The NRA is apparently playing good cop, bad cop on assault rifles in Chipotle

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The NRA is apparently playing good cop, bad cop on assault rifles in Chipotle
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The National Rifle Association wants you to believe that the press release section of its lobbying arm's website is essentially a blog where staff members can freely post their "personal opinions" in the guise of organization policy. Last Friday, the NRA's Institute for Legislative Action posted an eye-catching, unsigned statement criticizing "open carry" gun activists in Texas for bringing their high-power semi-automatic rifles into Chipotle, Starbucks, and other businesses. On Tuesday, NRA-ILA chief Chris Cox walked back that "mistake" by a "staffer."

"It shouldn't have happened. I've had a discussion with the staffer who wrote that piece and expressed his personal opinion," Cox told NRA News radio host Cam Edwards. Cox apologized for the "poor word choice" the "staffer" used, and assured fellow gun advocates that the NRA fully supports open-carry laws. (You can watch the whole interview at Talking Points Memo.)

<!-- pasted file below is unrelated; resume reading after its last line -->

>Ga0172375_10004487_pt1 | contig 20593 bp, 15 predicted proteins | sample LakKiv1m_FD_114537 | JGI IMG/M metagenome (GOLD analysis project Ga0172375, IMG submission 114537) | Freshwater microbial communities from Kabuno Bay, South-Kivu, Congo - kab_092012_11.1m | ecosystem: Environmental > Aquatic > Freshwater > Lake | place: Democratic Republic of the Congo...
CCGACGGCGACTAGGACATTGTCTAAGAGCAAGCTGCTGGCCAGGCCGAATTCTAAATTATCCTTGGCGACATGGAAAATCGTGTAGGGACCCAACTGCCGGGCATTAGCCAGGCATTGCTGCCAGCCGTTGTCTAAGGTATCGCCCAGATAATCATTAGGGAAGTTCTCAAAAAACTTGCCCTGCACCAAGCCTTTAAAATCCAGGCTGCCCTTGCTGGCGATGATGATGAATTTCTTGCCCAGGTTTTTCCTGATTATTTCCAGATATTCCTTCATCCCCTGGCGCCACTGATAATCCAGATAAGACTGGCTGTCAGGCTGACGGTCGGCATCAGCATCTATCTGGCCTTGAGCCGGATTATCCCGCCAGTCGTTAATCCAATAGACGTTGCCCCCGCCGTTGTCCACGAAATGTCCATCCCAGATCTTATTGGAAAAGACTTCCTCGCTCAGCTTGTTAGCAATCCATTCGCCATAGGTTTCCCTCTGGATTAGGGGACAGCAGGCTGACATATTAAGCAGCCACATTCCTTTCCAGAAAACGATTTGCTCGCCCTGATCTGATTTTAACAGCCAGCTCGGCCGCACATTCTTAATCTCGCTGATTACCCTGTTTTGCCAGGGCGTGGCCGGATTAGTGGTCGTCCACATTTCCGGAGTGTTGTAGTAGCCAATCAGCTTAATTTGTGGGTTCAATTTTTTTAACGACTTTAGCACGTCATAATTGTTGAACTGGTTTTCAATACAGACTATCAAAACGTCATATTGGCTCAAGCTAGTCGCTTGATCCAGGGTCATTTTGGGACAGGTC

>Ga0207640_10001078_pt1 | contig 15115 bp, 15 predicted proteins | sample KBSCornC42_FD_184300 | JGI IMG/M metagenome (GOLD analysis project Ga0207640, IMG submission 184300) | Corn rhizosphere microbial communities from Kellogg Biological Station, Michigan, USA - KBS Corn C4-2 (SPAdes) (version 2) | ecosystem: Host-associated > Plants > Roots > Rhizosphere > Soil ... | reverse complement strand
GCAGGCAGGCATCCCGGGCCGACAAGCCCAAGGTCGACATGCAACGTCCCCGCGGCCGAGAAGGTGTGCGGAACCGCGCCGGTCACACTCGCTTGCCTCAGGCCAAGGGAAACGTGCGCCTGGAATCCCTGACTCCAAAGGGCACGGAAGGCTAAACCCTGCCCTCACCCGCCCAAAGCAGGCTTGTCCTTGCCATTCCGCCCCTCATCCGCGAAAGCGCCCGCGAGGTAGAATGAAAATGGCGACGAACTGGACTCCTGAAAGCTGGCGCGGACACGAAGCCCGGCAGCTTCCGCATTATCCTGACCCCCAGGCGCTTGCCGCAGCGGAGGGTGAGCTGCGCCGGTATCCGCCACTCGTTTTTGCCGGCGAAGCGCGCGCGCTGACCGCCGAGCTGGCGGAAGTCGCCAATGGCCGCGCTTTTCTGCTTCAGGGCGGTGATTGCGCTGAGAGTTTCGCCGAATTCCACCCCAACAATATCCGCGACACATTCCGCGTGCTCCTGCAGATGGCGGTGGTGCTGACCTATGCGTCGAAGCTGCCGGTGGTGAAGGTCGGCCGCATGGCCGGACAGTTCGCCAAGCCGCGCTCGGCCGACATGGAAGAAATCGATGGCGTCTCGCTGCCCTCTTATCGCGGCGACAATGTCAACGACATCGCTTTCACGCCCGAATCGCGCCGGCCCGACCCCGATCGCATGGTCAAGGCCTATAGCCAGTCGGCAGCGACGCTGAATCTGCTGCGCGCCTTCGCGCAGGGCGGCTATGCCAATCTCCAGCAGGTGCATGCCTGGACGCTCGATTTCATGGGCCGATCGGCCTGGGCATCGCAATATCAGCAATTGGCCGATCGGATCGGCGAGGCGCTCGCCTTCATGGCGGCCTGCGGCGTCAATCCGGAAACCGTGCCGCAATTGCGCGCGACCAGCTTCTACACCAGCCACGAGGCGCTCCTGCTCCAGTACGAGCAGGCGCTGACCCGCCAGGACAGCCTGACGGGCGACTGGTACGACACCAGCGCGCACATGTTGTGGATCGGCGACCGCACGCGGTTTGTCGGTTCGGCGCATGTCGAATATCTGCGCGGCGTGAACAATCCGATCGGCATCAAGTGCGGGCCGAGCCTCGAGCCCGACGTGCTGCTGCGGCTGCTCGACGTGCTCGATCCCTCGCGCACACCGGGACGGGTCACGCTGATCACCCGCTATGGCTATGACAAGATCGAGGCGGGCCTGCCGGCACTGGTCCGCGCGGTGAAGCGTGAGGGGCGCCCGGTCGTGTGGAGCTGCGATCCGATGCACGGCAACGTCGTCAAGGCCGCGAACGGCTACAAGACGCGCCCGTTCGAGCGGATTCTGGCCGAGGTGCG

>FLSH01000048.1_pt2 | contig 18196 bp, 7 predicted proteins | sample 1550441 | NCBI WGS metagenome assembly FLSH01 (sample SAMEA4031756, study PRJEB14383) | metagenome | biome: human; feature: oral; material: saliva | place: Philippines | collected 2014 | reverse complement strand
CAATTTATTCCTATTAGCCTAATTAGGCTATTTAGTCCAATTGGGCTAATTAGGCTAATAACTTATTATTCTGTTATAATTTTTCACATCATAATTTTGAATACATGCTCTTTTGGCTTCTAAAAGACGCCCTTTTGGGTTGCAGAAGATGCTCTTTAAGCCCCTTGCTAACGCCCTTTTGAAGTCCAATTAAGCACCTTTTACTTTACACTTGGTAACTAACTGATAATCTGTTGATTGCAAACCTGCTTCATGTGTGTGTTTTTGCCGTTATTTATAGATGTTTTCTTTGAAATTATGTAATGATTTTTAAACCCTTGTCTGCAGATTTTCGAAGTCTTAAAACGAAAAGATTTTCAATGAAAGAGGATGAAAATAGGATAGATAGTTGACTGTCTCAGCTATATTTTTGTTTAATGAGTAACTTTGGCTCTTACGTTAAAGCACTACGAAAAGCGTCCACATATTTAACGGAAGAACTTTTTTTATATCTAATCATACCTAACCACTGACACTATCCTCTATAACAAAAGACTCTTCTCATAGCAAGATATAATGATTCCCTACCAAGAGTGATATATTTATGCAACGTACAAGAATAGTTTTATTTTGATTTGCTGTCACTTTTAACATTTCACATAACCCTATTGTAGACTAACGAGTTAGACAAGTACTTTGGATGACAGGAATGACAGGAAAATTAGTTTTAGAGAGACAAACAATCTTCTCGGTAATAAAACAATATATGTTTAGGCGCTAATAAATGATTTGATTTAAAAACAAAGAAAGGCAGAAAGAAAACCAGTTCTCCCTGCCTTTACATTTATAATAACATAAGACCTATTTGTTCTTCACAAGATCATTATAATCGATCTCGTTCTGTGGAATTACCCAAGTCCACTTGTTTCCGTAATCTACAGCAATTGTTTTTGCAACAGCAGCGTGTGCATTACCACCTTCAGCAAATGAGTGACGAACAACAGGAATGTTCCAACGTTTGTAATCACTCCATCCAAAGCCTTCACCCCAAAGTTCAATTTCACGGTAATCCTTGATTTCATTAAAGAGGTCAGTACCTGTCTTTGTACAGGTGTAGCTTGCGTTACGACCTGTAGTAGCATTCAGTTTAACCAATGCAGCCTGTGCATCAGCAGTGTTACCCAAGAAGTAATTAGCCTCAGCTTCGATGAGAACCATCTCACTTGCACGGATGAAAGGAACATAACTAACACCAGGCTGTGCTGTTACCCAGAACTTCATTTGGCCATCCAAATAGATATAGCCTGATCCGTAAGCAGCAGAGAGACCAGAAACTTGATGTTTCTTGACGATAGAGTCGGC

Earlier Tuesday, I suggested that the NRA was criticizing the Open Carry Texas activists for gathering in public spaces with loaded AR-15 rifles because that made people feel unsafe, and making members feel safe is a key marketing tool of the NRA. Friday's apparently unauthorized NRA statement similarly argued that the tactic was counterproductive. OCT and three affiliated gun-rights groups have even warned their members that such stunts are "negating our efforts and distracting us from our mission." Cox still suggests that this isn't "the best tactic to win."

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All good? Not really. On Monday, OCT posted a stern warning to the NRA, saying it would "withdraw its full support of the NRA" unless the lobby walked back its "disgusting" comments. Cox evidently listened.

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